Libya: The Second Anniversary of a Bloody Coup

This weekend, marking the second anniversary of the start of protests that would usher in a bloody and prolonged NATO-led coup to overthrow the Libyan Jamahiriya and Muammar Gaddafi, offers many reasons to celebrate for those whose intention was the demolition of Libyan self-determination, African integration, and a domestic system of extensive social welfare and […]

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Podcasts: NATO, AFRICOM, Racism, and the War on Libya

December 12, 2012. Interviewed by Brendan Stone, CFMU 93.3 FM, “Unusual Sources” (Maximilian C. Forte does not let us forget about what happened in Libya – from the propaganda build-up to the NATO intervention to the punishing aftermath. His new book, Slouching Towards Sirte, serves as both an investigation and a warning: what happened to […]

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The State Department’s “Report” on the Attack in Benghazi, Libya: The Effects of Diplomacy as Subversion

Originally published on CounterPunch on December 20, 2012. Almost immediately after the armed attack in Benghazi, Libya, on September 11, 2012, which resulted in the death of U.S. Ambassador Christopher Stevens, along with Sean Smith, Tyrone Woods, and Glen Doherty, added to the destruction and looting of the U.S. facility in Benghazi, various columnists immediately took […]

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A War for Human Rights?

Originally published by The Political Bouillon on December 8, 2012. Republished on Global Research as Destroying Libya: A War for “Human Rights”? Adapted, translated and republished  on Tiempos de furia as ¿Qué pasó en Libia? SOS por un país arrasado The war in Libya never happened. At least that is what one might think, considering the dearth of serious analysis […]

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Education as Oppression: One Bedouin’s Perspective on Progress

To say that anthropologists have long been interested in pastoral nomads would be an understatement. As Rada and Neville Dyson-Hudson described the situation in their 1980 article in the Annual Review of Anthropology: “Pastoral nomads have had a persistent fascination for anthropologists,” a fascination that has to do with the “intriguing and difficult to unravel” […]

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Remembering Gaddafi, One Year Later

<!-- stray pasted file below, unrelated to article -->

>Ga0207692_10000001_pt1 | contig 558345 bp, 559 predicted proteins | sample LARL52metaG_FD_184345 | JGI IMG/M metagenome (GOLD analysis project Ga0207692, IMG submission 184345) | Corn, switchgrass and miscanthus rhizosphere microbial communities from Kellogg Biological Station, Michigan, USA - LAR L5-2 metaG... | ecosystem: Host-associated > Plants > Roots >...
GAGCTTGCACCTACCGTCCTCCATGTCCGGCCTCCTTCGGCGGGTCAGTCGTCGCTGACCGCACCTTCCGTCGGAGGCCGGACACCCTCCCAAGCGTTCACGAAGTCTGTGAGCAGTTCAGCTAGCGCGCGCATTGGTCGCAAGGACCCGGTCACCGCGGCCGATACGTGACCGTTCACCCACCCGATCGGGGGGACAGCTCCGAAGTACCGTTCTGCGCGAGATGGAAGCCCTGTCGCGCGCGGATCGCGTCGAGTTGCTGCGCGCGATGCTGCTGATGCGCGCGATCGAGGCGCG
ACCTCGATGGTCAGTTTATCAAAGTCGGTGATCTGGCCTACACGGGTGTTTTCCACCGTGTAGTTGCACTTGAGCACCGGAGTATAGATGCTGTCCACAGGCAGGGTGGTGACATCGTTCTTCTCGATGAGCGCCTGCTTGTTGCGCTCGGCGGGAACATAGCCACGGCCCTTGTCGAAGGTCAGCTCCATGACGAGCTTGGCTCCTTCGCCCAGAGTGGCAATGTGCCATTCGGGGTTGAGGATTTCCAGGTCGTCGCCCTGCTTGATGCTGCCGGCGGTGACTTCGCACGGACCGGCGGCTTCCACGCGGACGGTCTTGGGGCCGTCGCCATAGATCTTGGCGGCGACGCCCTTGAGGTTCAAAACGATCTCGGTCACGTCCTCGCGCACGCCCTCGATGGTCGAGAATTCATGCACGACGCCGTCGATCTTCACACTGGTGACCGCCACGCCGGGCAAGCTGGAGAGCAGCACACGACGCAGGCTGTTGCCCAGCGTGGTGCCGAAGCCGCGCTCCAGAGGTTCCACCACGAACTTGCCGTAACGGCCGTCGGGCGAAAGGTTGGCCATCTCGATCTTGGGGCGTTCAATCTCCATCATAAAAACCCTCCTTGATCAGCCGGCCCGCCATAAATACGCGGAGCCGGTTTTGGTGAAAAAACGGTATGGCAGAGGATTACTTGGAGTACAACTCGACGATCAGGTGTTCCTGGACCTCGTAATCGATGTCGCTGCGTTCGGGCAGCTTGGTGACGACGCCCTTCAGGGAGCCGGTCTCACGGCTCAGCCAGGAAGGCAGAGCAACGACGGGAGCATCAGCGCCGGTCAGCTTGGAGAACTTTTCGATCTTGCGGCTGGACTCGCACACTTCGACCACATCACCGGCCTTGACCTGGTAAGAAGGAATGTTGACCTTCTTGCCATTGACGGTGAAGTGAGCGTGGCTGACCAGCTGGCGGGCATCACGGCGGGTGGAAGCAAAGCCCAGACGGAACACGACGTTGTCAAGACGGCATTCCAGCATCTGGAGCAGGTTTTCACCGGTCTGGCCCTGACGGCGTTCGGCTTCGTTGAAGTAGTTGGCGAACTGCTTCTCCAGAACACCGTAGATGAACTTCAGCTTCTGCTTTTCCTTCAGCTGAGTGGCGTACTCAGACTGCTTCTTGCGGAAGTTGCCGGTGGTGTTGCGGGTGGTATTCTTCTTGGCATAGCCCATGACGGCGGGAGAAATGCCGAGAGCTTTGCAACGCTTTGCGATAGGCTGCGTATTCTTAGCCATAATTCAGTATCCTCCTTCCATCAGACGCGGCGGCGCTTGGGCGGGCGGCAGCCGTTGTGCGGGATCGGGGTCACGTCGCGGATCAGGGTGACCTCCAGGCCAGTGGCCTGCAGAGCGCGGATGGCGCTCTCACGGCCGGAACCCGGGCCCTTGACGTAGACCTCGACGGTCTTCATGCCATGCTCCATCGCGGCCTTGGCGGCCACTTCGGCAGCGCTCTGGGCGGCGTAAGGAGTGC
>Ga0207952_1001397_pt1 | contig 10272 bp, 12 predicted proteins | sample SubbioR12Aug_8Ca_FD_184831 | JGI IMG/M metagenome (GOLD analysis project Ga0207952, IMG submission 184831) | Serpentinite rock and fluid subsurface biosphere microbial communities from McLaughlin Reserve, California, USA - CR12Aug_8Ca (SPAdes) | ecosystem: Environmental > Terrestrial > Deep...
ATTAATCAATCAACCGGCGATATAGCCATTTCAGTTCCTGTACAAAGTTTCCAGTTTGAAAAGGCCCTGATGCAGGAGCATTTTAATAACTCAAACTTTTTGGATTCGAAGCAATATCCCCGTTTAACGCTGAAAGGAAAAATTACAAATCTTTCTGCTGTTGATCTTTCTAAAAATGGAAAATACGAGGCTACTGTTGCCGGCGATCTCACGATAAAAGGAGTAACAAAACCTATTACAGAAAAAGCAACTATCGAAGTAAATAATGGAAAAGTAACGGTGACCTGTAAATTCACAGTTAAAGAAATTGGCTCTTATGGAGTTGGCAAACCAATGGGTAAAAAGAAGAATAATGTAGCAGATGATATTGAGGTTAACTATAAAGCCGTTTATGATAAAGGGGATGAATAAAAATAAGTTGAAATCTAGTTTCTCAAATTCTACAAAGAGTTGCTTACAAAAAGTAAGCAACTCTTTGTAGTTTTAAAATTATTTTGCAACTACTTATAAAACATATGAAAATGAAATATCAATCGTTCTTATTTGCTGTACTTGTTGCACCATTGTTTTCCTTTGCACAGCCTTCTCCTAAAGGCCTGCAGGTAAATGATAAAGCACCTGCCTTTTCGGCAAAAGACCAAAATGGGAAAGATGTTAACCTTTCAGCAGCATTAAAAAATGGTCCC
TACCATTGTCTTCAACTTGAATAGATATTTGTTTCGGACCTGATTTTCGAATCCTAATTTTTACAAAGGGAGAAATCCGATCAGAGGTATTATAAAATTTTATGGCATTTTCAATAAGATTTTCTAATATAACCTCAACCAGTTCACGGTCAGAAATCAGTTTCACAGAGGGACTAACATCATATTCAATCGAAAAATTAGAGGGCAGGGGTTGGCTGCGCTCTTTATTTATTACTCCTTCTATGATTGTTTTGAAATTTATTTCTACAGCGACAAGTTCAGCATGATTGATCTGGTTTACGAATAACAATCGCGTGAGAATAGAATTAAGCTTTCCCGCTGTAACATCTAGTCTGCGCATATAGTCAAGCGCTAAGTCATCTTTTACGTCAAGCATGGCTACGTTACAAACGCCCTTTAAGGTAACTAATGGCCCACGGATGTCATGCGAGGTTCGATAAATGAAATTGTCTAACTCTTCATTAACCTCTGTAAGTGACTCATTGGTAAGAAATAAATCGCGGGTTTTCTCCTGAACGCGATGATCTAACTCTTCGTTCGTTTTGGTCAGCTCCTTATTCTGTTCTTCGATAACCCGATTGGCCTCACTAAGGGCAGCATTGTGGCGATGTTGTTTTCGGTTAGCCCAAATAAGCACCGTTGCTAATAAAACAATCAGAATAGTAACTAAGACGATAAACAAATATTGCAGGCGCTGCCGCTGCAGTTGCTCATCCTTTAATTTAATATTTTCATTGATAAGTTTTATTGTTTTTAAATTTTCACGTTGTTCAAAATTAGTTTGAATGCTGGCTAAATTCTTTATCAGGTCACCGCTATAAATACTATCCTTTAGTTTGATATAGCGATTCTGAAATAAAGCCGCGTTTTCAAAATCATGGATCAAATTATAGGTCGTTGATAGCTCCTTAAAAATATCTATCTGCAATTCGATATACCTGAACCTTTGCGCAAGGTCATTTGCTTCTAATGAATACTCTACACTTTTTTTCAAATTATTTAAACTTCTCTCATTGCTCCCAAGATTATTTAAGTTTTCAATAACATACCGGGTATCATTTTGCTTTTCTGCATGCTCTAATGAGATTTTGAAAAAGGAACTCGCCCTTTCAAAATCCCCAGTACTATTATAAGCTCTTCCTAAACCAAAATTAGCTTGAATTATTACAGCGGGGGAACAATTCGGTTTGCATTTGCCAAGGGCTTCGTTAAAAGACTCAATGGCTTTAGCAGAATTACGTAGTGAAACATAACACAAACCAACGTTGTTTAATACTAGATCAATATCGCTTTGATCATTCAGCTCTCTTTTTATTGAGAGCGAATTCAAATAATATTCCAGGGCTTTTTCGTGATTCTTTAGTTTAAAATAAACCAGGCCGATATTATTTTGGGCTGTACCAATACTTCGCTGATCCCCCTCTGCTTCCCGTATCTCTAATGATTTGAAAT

Gaddafi is Gone, the War Continues I am a couple of days late in commemorating the date when Muammar Gaddafi was brutally lynched in Sirte, Libya, after first being bombed by NATO jets and surviving missiles fired from U.S. Predator drones, only to be sodomized with a knife, beaten, and then shot (by a French […]

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The Apotheosis of St. Christopher of Libya

“Greater love hath no man than this that a man lay down his life for his friends,” the president said, quoting scripture. … “Because of these patriots, and because of you, this country that we love will always shine as a light onto the world.” In an effort not to seethe further at the absurdity […]

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Encircling Empire: Report #17—Consequences

Encircling Empire: Report #17—Consequences Encircling Empire Reports is a selection of essays, blog posts, and news reports covering a given time period, providing links and representative extracts or key passages from each resource, usually focusing on certain countries/continents and/or processes in each report. The focus of the reports ranges from imperialism discussed in broad strokes, […]

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Libya: Imperial Humanists and Helpless Others

[…continued from the previous article; see the list of related articles at the bottom of this page, plus information on the latest book, Slouching Towards Sirte] The empire that speaks of “dignity” first invented the image of the helpless Libyan begging for us to “stop standing idly by”—because we, in the West, are tasked with […]

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Libya: Empire or Dignity

[Part 6 of 6 of my series on “Dignity,” this article is itself divided up into a series of articles, each one partly derived and adapted from my book on NATO’s war against Libya. See the bottom of the articles for more details.] “May God bless them,” U.S. Secretary of State Hillary Clinton spoke with […]

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